For instance, we might have different perspectives towards ‘many’, ‘often’, ‘sometimes’ or ‘always’.
Think of the statement “I read a lot.” We might both choose the option ‘strongly agree’, but it could be the case that I think reading 1 book per month is ‘a lot’ , while you think reading 1 book per week can be considered ‘a lot’.
Another example is questions/statements consisting of ‘things’ and ‘other’, such as ‘I worry about things’, and ‘I get annoyed by others’ behavior’.
We might define them in various ways depending on what context we refer to.
Broad and Generalizable ways of Presenting Results
Did you ever do an online psychological test that gave you a summary of what type of person you are? Did you look at the result, feeling that those words are so “you” and assume accordingly the psychological test is accurate?
The interesting thing is that when we take a sneak peek at another person’s result, we might realize that we also fit into this type of personality. Why is that?
This is the so-called Barnum effect. Some personality-test publishers make very broad statements about each type of personality, causing us to think the report is scientifically precise (Guastello et al., 1989; Snyder, 2000).
When in fact, the statement can be suitable for everyone, rather than uniquely describing who you are. In the hiring process, you need to be extra cautious when making decisions using this kind of report. You probably believe that these ‘accurate’ reports offer a reliable basis for making decisions, but in fact, they are too general for you to make a valid and fair judgment.
Test results could also be presented in a dimensional personality profile (e.g., 16 PF, NEO, MPA) or as a personality type (e.g., MBTI, DISC, HBDI; Diekmann & König, 2018).
Specifically, a dimensional personality profile refers to the approach that everyone has a certain degree of each personality trait on a continuous scale, whereas personality types categorize people into distinct groups (Gangestad & Snyder, 1985; Diekmann & König, 2018).
In the next part, I will mainly focus on discussing the concern of personality types using two case studies, Myers Briggs Type Indicator (MBTI) and DiSC personality assessment, as well as comparing the similarity and differences in both tests.
Case study: MBTI & DISC
In the infographic below, you can see the main differences between MBTI and DISC.
You can see that although they both are personality type tests, they measure different facets of personality and yield diverse types of results.
Despite having differences, they also have some similarities in their nature. Speaking of their benefit in presenting results, they offer a less complex way to interpret the result: they summarize all the information and categorize people into different types, leading to easier explanations and a more appealing way for practitioners (Diekmann & König, 2018).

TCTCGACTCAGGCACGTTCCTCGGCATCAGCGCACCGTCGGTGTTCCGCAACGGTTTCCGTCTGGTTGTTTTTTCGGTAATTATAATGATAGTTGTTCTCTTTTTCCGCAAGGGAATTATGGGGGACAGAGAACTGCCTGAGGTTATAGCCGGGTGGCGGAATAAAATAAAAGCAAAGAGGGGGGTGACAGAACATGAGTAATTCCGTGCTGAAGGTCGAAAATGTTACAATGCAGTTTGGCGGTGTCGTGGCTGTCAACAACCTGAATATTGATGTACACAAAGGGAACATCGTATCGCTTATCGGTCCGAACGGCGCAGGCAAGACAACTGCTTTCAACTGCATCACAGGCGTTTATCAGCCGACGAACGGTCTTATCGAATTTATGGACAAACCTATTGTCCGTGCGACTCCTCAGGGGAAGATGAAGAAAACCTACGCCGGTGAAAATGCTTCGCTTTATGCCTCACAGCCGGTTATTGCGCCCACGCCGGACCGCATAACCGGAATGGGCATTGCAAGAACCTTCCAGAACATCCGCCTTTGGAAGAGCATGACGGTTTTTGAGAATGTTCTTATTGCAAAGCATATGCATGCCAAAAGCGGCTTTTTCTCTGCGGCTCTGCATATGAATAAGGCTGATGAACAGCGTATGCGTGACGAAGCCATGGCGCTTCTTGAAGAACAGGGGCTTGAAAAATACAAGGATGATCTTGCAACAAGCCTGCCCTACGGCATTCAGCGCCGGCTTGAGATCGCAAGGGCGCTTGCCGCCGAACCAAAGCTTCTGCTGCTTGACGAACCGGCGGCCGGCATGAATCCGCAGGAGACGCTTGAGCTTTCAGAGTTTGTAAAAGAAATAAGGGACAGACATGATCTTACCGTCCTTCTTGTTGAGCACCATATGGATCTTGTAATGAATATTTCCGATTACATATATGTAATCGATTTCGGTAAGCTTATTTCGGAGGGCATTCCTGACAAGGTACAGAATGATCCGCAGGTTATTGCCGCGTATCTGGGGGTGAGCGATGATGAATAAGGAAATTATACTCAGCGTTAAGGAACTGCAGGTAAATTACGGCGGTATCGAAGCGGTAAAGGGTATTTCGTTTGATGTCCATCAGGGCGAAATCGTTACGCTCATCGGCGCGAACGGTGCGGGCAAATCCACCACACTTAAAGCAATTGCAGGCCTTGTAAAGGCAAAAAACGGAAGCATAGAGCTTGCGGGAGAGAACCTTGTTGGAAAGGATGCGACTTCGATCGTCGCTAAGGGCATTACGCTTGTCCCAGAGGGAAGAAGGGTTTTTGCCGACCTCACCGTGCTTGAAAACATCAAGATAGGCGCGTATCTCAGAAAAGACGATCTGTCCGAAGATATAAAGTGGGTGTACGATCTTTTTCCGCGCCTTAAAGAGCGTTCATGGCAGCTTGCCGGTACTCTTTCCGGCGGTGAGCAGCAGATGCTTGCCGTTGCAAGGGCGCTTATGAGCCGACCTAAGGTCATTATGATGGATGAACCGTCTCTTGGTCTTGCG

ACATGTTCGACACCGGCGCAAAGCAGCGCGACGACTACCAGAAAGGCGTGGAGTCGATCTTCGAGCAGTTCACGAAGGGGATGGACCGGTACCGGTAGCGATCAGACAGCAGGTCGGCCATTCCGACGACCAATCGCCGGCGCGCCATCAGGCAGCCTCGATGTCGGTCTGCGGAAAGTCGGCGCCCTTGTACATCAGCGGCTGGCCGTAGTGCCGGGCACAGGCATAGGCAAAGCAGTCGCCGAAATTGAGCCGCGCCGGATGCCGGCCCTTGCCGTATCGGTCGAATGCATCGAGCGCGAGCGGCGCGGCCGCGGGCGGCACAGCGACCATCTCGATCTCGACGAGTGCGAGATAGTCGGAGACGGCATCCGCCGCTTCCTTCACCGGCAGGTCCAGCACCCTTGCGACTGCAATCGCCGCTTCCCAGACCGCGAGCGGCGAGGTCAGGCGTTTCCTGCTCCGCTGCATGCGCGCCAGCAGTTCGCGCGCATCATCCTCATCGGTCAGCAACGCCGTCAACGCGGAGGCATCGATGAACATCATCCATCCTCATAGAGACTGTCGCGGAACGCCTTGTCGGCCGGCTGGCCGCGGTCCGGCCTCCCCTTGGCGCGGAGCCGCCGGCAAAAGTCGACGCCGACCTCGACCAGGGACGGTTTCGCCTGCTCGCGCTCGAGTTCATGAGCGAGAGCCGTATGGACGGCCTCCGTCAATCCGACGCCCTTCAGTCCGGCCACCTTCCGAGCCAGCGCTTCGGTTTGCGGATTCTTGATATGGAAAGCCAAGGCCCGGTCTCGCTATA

However, like many other personality tests, there are some considerations we need to take into account if we want to use them in the hiring process.
In fact, both companies have a disclaimer on their website stating that the scores obtained from the test are not recommended for pre-employment screening (DiSC Profile; MBTIOnline; Haynie, December 10th 2021).
They are more focused on measuring people’s preferences of doing things or their way of approaching certain kinds of work. It is not their main intention to explicitly evaluate how well people are going to perform in specific skills, aptitudes, abilities or other job-success-related factors.
Furthermore, there’re also some concerns about the way they present their results. Categorizing people into groups might cause an (over)simplification of interpreting people, ultimately generating unwanted stereotyped filters while screening for candidates (e.g., Gangestad & Snyder, 1985). Forcing a dichotomy for a trait that should be considered a continuum may lead to inaccurate interpretations for a large proportion of test-takers.
For example, categorizing people only as either introverted or extroverted leaves no room for an accurate interpretation of people who score in the middle of this categorization.
These categorizations are however frequently used to infer other behaviors.
For instance, you can easily find a Compatibility Chart for all MBTI types in Google, which is not provided by the official website or based on solid research (see picture below).
You might think that candidates with certain types of MBTI could be good colleagues or have complementary skills with you and advance them to the next step of the hiring process.
However, you should be aware that this kind of compatibility matching does not have a scientific backup or even a strong theoretical foundation.
It would be risky to, consciously and unconsciously, make decisions in the hiring processes based on such results.
Last but not least, we are going to discuss some substantive but difficult-to-access properties. Despite the low validity in predicting job performance I mentioned before, you would still need to consider the cutoff points during categorization. Even in other tests involving classification, it is often hard to set theoretically or empirically meaningful cutoff points. On top of that, there is a doubt about whether a person can solely be assigned to a certain type (Robins et al., 1998; Diekmann & König, 2018).
It would not matter much if we only want to know what a person’s preferences look like, but it would be problematic if we need to make hiring decisions from these categorizations….
Final word when it comes to personality tests…
Personality tests might be fascinating to use as you can know people who you first get in touch with within a very short period of time (well, the duration of the test to be precise).
However, you should be cautious when using them in the pre-employment screening process, considering their low validity in predicting future job performance, generalized scores due to social desirability, phrasing in questions and statements, and ways of presenting results.
With all the evidence provided, I hope it has become clear to you that personality tests are not the best option as a primary screening tool in the hiring process…